The Watali judgment is also why Umar Khalid, an accused in the Delhi Riots 'Conspiracy' Case, has been struggling for so long to get bail despite large gaping holes in the testimonies employed against him – although we are yet to see what the Delhi High Court eventually concludes in his bail plea.
But Then, Why was the Supreme Court Not Hindered by the Watali Judgment?
The apex court's reasoning is simple:
While refraining to comment in the order on the "progress and investigation and material gathered by the prosecution in support of its case", the top court considered "the length of custody undergone by the appellant" and "the peculiar facts and circumstances." Thereby, Kappan was granted bail.
This is a fairly logical, and not entirely unprecedented.
If Watali is perceived as an additional hinderance to grant of bail under the UAPA even when the evidence relied upon is highly questionable, there have been other cases where the Supreme Court has reinforced fundamental rights even of UAPA accused.
In the KA Najeeb case, the Supreme Court held that that a provision like Section 43D(5) of the UAPA “does not oust the ability of Constitutional Courts to grant bail on grounds of violation of Part III of the Constitution.”
As explained here, this means that if a constitutional court (ie a high court or a Supreme Court) sees that someone’s fundamental rights are being violated as a consequence of their arrest or prolonged incarceration, the court can grant them bail.
“This court has clarified in numerous judgments that the liberty guaranteed by Part III of the Constitution would cover within its protective ambit not only due procedure and fairness, but also access to justice and a speedy trial.”Apex Court in KA Najeeb Case
Even though KA Najeeb wasn't cited by the apex court in their brief order granting bail to Kappan, the logic is evidently the same. Remember that the top court, by its own admission, took the length of custody undergone by Kappan and "the peculiar facts and circumstances" of his case into consideration before arriving at a decision. This is significant as it means that heed was paid to Kappan's fundamental rights as guaranteed by Part III (and the length of time he spent behind bars was noted), in a decision firmly rooted in constitutional values and principles of natural justice.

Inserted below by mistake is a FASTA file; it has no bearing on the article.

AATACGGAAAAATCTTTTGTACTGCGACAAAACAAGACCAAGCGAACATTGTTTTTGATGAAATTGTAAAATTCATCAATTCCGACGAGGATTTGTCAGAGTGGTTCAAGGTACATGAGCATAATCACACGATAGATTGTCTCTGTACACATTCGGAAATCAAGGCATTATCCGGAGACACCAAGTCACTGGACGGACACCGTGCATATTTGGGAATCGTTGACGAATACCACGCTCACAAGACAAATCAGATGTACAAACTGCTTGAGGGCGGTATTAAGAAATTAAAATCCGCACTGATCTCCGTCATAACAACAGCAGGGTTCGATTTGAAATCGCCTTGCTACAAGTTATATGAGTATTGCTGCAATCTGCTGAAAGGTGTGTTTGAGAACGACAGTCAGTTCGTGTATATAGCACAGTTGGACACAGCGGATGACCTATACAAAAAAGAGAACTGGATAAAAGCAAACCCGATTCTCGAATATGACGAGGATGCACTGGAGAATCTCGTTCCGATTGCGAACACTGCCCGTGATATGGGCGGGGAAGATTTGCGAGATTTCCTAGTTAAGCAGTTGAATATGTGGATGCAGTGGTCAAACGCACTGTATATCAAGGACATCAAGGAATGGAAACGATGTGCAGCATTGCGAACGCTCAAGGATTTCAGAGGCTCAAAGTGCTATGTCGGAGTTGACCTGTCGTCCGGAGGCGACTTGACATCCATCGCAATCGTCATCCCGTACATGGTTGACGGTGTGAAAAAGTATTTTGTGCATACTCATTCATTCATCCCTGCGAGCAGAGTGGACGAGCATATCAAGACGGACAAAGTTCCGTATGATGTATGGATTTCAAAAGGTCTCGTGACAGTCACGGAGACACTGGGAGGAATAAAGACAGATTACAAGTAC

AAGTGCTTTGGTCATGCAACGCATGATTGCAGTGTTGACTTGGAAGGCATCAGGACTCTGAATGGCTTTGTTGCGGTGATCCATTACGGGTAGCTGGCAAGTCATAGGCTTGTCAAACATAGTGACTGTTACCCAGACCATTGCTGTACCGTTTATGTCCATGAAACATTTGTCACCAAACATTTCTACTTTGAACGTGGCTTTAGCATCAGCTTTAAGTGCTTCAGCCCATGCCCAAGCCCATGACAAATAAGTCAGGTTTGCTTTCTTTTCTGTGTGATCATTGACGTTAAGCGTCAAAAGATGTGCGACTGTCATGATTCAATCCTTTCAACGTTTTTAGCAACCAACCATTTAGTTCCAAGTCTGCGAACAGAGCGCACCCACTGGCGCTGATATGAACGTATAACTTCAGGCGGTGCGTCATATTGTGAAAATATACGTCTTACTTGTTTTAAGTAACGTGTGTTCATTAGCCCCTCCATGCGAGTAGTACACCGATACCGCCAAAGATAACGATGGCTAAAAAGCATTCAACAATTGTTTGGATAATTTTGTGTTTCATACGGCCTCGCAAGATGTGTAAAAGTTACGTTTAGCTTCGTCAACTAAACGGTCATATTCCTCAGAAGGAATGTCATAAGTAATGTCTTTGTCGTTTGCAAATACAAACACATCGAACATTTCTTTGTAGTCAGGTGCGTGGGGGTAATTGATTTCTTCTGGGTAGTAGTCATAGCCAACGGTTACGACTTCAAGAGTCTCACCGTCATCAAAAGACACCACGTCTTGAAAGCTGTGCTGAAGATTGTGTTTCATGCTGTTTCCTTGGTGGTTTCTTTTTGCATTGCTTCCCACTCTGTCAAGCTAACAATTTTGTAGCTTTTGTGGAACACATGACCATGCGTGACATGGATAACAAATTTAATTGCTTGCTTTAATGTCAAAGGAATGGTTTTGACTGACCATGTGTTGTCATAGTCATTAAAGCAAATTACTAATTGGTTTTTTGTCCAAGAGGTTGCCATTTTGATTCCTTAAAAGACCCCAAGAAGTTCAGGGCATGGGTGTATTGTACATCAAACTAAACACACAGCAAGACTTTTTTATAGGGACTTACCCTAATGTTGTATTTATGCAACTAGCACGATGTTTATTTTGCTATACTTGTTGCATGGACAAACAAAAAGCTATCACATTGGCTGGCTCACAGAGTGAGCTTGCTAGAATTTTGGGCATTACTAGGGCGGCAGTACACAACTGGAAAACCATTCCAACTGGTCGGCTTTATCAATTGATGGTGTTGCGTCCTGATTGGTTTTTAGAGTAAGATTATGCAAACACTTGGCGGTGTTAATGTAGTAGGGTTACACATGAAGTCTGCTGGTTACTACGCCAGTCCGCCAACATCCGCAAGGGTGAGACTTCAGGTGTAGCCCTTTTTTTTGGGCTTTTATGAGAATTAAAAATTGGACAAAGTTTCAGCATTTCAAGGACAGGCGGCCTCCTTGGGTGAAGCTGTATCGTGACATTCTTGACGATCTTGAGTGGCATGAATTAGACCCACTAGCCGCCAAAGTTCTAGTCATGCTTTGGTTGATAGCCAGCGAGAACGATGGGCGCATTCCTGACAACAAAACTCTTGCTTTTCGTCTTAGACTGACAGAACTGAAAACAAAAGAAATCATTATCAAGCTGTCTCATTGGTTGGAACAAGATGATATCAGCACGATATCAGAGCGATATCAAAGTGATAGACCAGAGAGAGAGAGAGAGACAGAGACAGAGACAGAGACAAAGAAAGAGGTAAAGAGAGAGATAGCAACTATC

But the top court cannot be lauded merely for its order in Kappan's case, without being credited for its approach during the hearing: how they refused to shy away from questioning the nature and the import of the evidence produced by the state.
The Top Court's Approach
First, the bench led by CJI Lalit reportedly asked the state how the literature found with Kappan was provocative in nature, and if was provocative, if there had been any attempt by Kappan to use it.
To this, Senior Advocate Mahesh Jethmalani (who was appearing for the State of Uttar Pradesh) said that the whole purpose of Kappan’s visit to Hathras was to incite violence and that the literature was a “toolkit” for that purpose.
Then the CJI asked what exactly the nature of the literature was, and was told by Kappan’s counsel that they were pamphlets titled "Justice For Hathras Girl".
Following this, the bench asked the state which of the material in the said literature was said to be potentially dangerous, and the latter read from a pamphlet which talked about the brutal assault on the minor, her death and its reported aftermath.
“So you play the optics to stir up feelings,” Jethmalani alleged.
But the CJI, eventually asked:
"See every person has the right to free expression and therefore he is trying to propagate an idea that there is this victim who requires justice and therefore let us raise a common voice. Is that something like a crime in eyes of law?”
The Importance of SC's Question
Arguably, this is a question which several courts across the country should ask themselves when confronting the tsunami of UAPA cases that are threatening to subsume the last dredges of free speech and dissent. This is especially pertinent, considering that under the UAPA, the process itself is the punishment and bail is anyway so incredibly hard to come by.
It does not take much to arrest someone under the UAPA. If it were, we would have far fewer journalists and activists getting locked up for merely voicing an unfavourable opinion.